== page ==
Who could forget last summer's Olympics, as Usain Bolt consolidated his reputation as the fastest recorded man ever?
Or the exploits of the Blade Runner, Oscar Pistorius, whose fame for speed and determination may yet give way to notoriety in the face of the most serious and tragic of allegations?
Running is one of the most basic of sports. It can be done without special equipment, alone or in the company of others. It developed as a sport out of necessity: runners escaping danger, runners carrying messages, runners hunting food or chasing enemies. Notwithstanding the wisdom of Ecclesiastes - 'The race is not to the swift' (9.11) - we're firmly of the opinion that faster really is better. The first to complete the distance wins.
St Paul used running as an illustration: 'Do you not know that in a race all the runners compete, but only one receives the prize? So run that you may obtain it' (1 Corinthians 9.24). Winning a race doesn't just happen. It requires dedication, self-discipline, focus, and the time and effort of training. The very things needed for true discipleship.
But what does it mean to win in St Paul's terms? Surely 'all who call upon the name of the Lord will be saved' without difference or degree? It's not really a competition, is it?
St Paul continues: 'Athletes exercise self-control in all things. They do it to receive a perishable wreath, but we an imperishable one.' It's clear from uses of the word elsewhere by St Paul that the 'imperishable wreath' isn't so much our own salvation or glory or reward, but the people who make up the Church. The prize we aspire to is the commitment of other people to Christian faith in a world of competing faiths and ideologies. The other running teams are secular humanists, Buddhists, pagans, Muslims, political activists of varying shades, anarchists, and so on.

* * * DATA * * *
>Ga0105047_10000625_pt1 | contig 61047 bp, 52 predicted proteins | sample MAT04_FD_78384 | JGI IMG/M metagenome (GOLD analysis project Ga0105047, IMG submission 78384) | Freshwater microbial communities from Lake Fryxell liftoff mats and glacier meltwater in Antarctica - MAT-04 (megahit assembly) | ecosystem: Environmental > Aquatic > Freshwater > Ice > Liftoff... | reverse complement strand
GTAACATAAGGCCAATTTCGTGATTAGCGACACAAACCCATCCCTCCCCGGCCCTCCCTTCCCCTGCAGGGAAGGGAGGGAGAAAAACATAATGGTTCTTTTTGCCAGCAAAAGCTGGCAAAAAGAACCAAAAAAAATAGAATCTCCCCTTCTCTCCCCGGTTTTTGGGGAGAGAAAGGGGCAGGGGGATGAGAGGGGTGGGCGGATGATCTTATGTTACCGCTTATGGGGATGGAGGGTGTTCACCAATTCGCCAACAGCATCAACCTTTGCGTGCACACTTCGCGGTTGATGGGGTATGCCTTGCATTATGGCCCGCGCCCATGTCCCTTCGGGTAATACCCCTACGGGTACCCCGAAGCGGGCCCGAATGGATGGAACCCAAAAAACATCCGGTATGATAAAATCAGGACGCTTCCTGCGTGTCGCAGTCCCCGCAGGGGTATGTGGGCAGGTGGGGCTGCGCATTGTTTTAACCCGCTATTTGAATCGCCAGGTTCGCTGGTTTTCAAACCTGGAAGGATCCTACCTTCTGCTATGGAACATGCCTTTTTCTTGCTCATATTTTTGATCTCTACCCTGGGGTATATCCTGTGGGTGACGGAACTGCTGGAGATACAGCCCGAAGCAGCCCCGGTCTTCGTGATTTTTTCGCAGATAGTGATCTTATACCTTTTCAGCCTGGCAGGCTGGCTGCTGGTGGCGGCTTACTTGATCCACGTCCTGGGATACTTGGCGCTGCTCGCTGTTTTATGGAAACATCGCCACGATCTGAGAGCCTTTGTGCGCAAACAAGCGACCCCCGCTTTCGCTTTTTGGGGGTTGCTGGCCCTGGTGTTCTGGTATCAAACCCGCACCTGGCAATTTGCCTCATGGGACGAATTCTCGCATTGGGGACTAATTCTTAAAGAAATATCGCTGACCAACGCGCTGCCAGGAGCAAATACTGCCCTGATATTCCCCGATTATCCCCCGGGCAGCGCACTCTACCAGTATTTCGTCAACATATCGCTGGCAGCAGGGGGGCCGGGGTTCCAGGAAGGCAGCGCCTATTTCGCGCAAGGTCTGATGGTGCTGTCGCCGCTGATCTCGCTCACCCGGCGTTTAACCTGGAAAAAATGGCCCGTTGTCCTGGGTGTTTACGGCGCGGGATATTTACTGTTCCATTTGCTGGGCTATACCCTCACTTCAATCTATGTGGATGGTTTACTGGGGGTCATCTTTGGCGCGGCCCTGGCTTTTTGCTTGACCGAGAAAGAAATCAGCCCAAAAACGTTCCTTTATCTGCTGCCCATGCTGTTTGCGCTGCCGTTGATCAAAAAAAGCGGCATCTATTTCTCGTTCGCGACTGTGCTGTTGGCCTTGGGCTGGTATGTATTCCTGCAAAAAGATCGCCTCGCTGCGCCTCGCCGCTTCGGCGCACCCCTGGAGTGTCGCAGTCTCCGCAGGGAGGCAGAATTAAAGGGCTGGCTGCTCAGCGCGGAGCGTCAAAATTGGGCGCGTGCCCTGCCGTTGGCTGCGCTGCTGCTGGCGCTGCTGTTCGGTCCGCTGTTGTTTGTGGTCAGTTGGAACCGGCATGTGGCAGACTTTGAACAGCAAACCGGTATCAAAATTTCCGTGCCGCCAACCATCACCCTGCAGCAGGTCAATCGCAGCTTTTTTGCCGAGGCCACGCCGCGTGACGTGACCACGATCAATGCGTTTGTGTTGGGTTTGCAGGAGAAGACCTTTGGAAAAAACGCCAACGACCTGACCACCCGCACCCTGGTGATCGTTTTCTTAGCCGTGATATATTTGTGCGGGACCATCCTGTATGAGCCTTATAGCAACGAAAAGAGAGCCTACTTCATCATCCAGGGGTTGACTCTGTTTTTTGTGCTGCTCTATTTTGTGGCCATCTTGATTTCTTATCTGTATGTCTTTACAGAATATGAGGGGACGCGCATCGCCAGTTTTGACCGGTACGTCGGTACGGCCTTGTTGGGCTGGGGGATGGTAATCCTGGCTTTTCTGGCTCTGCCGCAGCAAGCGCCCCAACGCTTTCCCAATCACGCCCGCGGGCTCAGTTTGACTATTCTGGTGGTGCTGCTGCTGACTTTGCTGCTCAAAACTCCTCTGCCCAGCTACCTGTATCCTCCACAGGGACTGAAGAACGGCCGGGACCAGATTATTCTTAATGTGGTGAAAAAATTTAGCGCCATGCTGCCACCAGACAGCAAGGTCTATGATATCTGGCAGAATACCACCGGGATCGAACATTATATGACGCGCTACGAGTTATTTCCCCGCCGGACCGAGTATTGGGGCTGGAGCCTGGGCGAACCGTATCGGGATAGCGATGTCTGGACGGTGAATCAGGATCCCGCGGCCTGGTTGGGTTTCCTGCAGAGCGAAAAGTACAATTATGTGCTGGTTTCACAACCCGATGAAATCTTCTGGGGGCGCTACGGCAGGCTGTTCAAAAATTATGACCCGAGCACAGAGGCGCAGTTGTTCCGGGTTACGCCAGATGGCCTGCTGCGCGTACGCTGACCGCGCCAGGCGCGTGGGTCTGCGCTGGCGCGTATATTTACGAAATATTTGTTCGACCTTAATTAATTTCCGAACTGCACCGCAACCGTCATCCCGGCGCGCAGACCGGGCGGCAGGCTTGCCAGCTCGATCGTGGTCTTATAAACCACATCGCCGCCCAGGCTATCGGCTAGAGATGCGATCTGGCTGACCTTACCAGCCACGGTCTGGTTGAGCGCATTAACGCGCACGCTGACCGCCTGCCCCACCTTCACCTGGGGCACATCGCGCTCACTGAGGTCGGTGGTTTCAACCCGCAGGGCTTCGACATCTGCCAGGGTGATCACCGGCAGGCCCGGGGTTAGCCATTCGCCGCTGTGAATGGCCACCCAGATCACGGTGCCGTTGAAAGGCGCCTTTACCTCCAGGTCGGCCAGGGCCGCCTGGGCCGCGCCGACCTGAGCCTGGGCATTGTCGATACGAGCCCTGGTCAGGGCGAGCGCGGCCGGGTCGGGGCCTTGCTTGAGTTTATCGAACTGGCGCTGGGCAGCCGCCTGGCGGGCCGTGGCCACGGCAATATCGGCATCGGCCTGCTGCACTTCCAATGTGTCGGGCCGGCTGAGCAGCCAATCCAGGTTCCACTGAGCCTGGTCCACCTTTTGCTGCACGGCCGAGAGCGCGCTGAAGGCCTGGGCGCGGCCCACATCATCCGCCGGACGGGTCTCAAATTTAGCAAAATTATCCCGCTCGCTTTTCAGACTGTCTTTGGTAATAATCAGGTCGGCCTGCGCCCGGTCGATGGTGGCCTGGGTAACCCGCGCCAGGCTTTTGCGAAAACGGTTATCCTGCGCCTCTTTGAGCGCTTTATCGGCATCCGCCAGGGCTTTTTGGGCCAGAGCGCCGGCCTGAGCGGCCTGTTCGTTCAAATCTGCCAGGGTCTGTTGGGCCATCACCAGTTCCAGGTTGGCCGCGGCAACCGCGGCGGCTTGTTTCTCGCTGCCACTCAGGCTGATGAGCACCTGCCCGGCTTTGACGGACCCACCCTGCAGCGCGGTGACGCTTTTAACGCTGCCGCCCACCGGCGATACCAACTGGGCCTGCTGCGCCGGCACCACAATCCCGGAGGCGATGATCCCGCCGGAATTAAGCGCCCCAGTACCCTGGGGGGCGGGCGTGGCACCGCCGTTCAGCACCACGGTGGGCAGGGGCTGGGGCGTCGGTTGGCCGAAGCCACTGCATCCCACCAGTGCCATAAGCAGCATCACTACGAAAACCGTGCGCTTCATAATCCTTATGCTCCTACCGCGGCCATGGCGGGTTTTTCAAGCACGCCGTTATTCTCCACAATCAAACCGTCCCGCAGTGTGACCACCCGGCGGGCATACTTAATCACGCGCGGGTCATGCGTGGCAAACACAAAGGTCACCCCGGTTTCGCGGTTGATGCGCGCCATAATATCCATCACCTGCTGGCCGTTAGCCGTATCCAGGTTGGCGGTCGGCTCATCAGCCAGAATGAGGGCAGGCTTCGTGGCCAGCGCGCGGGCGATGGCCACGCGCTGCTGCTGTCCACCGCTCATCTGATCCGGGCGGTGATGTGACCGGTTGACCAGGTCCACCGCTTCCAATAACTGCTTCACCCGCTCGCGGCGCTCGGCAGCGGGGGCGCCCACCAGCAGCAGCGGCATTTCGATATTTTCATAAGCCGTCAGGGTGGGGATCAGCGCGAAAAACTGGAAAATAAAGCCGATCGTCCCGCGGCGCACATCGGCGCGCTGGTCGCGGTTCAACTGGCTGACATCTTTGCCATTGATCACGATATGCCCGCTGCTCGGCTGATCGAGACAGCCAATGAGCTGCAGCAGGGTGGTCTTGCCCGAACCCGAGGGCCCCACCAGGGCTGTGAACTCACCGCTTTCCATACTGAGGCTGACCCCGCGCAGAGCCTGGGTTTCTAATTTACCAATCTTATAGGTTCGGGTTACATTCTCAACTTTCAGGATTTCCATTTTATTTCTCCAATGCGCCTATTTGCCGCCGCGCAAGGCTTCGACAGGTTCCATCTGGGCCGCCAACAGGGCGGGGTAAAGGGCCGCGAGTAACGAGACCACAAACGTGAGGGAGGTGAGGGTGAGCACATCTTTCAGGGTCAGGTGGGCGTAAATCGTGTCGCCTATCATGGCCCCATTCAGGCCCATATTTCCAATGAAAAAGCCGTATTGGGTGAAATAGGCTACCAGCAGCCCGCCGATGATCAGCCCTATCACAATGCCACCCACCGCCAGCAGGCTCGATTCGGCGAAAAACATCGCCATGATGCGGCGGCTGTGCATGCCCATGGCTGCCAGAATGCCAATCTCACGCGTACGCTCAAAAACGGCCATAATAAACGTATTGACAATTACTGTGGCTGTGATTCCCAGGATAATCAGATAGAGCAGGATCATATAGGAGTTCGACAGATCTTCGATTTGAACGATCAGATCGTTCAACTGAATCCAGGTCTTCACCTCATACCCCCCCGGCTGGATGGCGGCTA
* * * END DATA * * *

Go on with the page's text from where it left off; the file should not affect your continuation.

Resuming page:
That's not about coercion, or crusades, or moralising, or seeking the reigns of power in the world. It's about living out our faith as if we really mean it; living out our faith in such a way that others find it appealing. Our willingness to listen and to love, to give and to receive, to belong together in community and to worship and serve are the hallmarks by which others will recognise our authenticity - and be attracted by a faith which is genuine, compelling and profound.